Don't waste the weekend. O'Reilly encouraged us to set a goal for every weekend to do something new. My list included:

  • Picking berries at a farm (check)
  • Inviting new friends to dinner (check)
  • Playing tennis (check)
  • Riding bikes (Oops … maybe this fall.)
  • Going hot air ballooning (Yes, that was a biggie!)
  • Landscaping our backyard (Pulling a few weeds probably doesn't count.)
  • Walking on the beach and watching the sun set with my husband (Well, sort of. I walked on the beach and watched a few sunsets, but hubby didn't make it. It's not too late for a fall walk.)

Get out of your vacation rut. O'Reilly encouraged vacationing in a new place. We didn't travel far this summer, but we did attend an out-of-state wedding and spent a few days at our old favorite vacation spot—the Outer Banks. There's a good reason we didn't go far: We are planning a trip to Italy this fall to celebrate my big 6-0 and our 25th anniversary. That is really getting out of our rut!

Find creative day-trip destinations. O'Reilly suggests imagining a 100-mile radius around your home and exploring it. This should've been easy, but I didn't do so well. I visited nearby beaches and spent several lovely weekends at a friend's river house. My husband and I also went to some outdoor concerts throughout the region, sampled several new restaurants and attended a downtown street party.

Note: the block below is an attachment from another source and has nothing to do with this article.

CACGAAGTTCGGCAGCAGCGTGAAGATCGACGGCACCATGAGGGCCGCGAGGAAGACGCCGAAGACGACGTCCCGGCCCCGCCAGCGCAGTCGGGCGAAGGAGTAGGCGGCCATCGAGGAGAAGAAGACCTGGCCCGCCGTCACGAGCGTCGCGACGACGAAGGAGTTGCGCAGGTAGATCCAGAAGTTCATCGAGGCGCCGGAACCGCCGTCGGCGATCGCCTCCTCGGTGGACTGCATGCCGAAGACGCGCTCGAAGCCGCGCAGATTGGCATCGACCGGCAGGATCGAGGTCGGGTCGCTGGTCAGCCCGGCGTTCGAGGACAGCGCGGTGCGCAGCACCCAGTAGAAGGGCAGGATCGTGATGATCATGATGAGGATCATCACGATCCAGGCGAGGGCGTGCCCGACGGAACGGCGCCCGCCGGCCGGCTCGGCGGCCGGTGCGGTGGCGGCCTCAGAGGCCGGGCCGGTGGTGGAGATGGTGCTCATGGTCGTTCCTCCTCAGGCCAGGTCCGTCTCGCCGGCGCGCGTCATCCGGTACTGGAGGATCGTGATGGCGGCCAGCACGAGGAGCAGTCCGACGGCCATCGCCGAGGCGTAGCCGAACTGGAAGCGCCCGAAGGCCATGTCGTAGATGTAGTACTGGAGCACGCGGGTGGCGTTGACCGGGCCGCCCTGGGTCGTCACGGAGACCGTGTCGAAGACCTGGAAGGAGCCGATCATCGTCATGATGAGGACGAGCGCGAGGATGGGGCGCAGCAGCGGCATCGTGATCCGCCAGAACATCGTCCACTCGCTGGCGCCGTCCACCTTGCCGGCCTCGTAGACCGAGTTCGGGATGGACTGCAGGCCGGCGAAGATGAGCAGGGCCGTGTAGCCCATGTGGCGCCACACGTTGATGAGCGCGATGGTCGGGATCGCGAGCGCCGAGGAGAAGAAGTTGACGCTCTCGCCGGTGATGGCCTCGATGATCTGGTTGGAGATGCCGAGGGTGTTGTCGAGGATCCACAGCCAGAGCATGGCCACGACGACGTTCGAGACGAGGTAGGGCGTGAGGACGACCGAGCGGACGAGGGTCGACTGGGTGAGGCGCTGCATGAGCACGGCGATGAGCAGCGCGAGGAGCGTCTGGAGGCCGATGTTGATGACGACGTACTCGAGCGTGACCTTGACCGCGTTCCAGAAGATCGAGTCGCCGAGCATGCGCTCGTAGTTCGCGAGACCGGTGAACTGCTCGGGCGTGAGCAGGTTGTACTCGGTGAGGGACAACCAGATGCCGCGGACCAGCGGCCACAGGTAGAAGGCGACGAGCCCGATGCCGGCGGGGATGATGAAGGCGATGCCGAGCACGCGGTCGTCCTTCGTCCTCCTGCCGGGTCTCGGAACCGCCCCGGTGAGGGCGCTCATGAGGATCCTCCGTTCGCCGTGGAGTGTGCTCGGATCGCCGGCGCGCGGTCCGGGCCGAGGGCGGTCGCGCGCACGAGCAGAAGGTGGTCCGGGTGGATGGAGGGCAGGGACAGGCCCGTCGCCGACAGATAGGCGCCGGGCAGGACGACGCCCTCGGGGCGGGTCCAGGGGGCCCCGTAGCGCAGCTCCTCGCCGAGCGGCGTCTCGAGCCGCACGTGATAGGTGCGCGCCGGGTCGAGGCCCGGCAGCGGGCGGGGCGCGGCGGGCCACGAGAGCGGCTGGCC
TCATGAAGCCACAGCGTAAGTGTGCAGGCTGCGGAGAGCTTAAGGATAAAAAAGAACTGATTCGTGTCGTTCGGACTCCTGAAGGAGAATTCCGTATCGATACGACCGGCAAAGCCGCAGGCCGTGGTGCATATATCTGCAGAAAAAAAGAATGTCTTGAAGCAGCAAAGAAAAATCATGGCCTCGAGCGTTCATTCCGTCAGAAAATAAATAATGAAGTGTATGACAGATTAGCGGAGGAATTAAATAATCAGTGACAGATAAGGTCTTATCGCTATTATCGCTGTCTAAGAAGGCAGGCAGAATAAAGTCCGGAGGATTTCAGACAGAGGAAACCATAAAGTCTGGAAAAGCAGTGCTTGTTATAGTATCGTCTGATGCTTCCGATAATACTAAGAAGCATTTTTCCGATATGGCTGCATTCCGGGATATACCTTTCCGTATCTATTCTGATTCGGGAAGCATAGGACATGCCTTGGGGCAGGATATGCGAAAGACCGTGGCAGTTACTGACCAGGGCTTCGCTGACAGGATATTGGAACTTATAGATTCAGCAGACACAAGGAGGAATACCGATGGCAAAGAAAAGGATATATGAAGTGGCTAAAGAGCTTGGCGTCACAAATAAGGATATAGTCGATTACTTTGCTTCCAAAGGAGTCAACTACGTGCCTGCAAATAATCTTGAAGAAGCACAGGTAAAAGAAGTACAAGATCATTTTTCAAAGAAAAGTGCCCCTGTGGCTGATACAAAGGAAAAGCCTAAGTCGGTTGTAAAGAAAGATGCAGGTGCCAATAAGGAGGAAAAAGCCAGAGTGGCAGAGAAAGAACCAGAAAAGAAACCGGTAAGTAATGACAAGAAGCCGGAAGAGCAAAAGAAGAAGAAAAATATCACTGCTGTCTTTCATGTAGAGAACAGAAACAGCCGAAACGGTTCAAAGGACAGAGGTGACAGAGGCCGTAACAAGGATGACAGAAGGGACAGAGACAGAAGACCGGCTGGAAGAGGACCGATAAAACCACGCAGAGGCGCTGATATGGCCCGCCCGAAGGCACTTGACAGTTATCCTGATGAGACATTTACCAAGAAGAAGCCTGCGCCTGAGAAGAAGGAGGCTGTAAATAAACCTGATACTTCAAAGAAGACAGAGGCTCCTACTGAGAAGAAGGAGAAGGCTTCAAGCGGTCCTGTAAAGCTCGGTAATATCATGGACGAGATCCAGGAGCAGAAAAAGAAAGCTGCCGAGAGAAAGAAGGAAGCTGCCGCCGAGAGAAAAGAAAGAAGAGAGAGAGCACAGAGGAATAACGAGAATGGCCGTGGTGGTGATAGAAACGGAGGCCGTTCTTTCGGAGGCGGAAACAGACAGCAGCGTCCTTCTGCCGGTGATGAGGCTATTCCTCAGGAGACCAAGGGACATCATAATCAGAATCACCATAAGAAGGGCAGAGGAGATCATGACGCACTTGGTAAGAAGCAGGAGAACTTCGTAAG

Learn a fun new skill. Summer is a great time to learn something new, whether through a class, a club, an organization, online or from a friend. I am using an app to learn a little Italian before our trip. I had hoped to learn paddle boarding from a friend, but her summer schedule didn't permit. Maybe next year.

Do at least one thing to give back to your community. Giving back enhances gratitude and contentment and can even reduce stress levels, O'Reilly says. I fell short on my plan to donate blood over the summer, but I spent an afternoon weeding at our church.

Make a point to meet new people. This gets difficult as we grow older. I had hoped to connect with some new health-minded friends through paddle boarding or biking, but that hasn't happened yet. We did have a serendipitous meeting at a farm-to-table community dinner. These new friends are also going to Italy and invited us to share their apartment for a few days.

Maintain a spirit of joy and gratitude. O'Reilly says it's important to approach new adventures with a positive, open attitude. I was fortunate to have both of my adult daughters home for part of the summer, and I made a point of being grateful for their time and enjoying activities with them whenever possible. When my older daughter suggested early morning trips to pick blueberries or go to the beach, I made every effort to rearrange my schedule and go. When my younger daughter invited me to try some new exercise classes with her, I went—and, despite the sore muscles—I was grateful and (mostly) joyful.